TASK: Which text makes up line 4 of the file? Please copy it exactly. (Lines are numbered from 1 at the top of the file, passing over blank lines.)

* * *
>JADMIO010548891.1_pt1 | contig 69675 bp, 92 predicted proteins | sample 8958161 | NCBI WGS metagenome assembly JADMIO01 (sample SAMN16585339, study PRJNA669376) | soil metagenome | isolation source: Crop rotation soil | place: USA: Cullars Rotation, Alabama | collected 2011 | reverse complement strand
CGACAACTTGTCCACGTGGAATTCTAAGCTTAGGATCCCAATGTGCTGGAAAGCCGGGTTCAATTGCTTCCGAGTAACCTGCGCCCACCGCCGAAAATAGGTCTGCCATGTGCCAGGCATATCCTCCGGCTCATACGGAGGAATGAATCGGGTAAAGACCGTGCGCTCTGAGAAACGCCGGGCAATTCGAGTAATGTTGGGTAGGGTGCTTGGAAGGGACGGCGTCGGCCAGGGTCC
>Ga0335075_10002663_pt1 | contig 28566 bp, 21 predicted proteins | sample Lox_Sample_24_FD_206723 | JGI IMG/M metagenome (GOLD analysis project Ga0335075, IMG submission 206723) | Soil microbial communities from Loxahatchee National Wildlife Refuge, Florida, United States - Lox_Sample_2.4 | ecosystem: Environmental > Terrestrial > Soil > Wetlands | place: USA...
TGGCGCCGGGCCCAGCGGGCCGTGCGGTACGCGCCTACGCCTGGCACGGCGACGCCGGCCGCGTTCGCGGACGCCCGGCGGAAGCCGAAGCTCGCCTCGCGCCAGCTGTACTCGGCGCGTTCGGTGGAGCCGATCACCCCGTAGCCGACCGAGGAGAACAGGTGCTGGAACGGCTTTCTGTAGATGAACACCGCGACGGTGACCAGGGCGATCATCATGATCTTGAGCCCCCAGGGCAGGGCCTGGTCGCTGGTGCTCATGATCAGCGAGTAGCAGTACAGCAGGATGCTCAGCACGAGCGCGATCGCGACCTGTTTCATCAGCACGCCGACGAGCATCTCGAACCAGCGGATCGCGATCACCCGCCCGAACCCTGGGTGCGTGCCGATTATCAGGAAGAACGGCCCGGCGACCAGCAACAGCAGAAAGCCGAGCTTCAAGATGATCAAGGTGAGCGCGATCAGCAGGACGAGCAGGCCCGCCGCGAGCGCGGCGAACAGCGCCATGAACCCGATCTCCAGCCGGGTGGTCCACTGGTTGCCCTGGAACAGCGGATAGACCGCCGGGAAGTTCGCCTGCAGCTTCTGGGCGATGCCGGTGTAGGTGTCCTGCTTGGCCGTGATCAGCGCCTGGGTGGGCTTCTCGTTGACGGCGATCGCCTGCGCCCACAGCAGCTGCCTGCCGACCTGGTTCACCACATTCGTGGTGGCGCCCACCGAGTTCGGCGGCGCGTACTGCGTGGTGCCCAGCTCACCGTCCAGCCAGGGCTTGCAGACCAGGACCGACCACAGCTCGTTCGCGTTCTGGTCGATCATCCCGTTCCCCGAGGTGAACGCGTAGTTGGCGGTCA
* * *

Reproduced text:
TGGCGCCGGGCCCAGCGGGCCGTGCGGTACGCGCCTACGCCTGGCACGGCGACGCCGGCCGCGTTCGCGGACGCCCGGCGGAAGCCGAAGCTCGCCTCGCGCCAGCTGTACTCGGCGCGTTCGGTGGAGCCGATCACCCCGTAGCCGACCGAGGAGAACAGGTGCTGGAACGGCTTTCTGTAGATGAACACCGCGACGGTGACCAGGGCGATCATCATGATCTTGAGCCCCCAGGGCAGGGCCTGGTCGCTGGTGCTCATGATCAGCGAGTAGCAGTACAGCAGGATGCTCAGCACGAGCGCGATCGCGACCTGTTTCATCAGCACGCCGACGAGCATCTCGAACCAGCGGATCGCGATCACCCGCCCGAACCCTGGGTGCGTGCCGATTATCAGGAAGAACGGCCCGGCGACCAGCAACAGCAGAAAGCCGAGCTTCAAGATGATCAAGGTGAGCGCGATCAGCAGGACGAGCAGGCCCGCCGCGAGCGCGGCGAACAGCGCCATGAACCCGATCTCCAGCCGGGTGGTCCACTGGTTGCCCTGGAACAGCGGATAGACCGCCGGGAAGTTCGCCTGCAGCTTCTGGGCGATGCCGGTGTAGGTGTCCTGCTTGGCCGTGATCAGCGCCTGGGTGGGCTTCTCGTTGACGGCGATCGCCTGCGCCCACAGCAGCTGCCTGCCGACCTGGTTCACCACATTCGTGGTGGCGCCCACCGAGTTCGGCGGCGCGTACTGCGTGGTGCCCAGCTCACCGTCCAGCCAGGGCTTGCAGACCAGGACCGACCACAGCTCGTTCGCGTTCTGGTCGATCATCCCGTTCCCCGAGGTGAACGCGTAGTTGGCGGTCA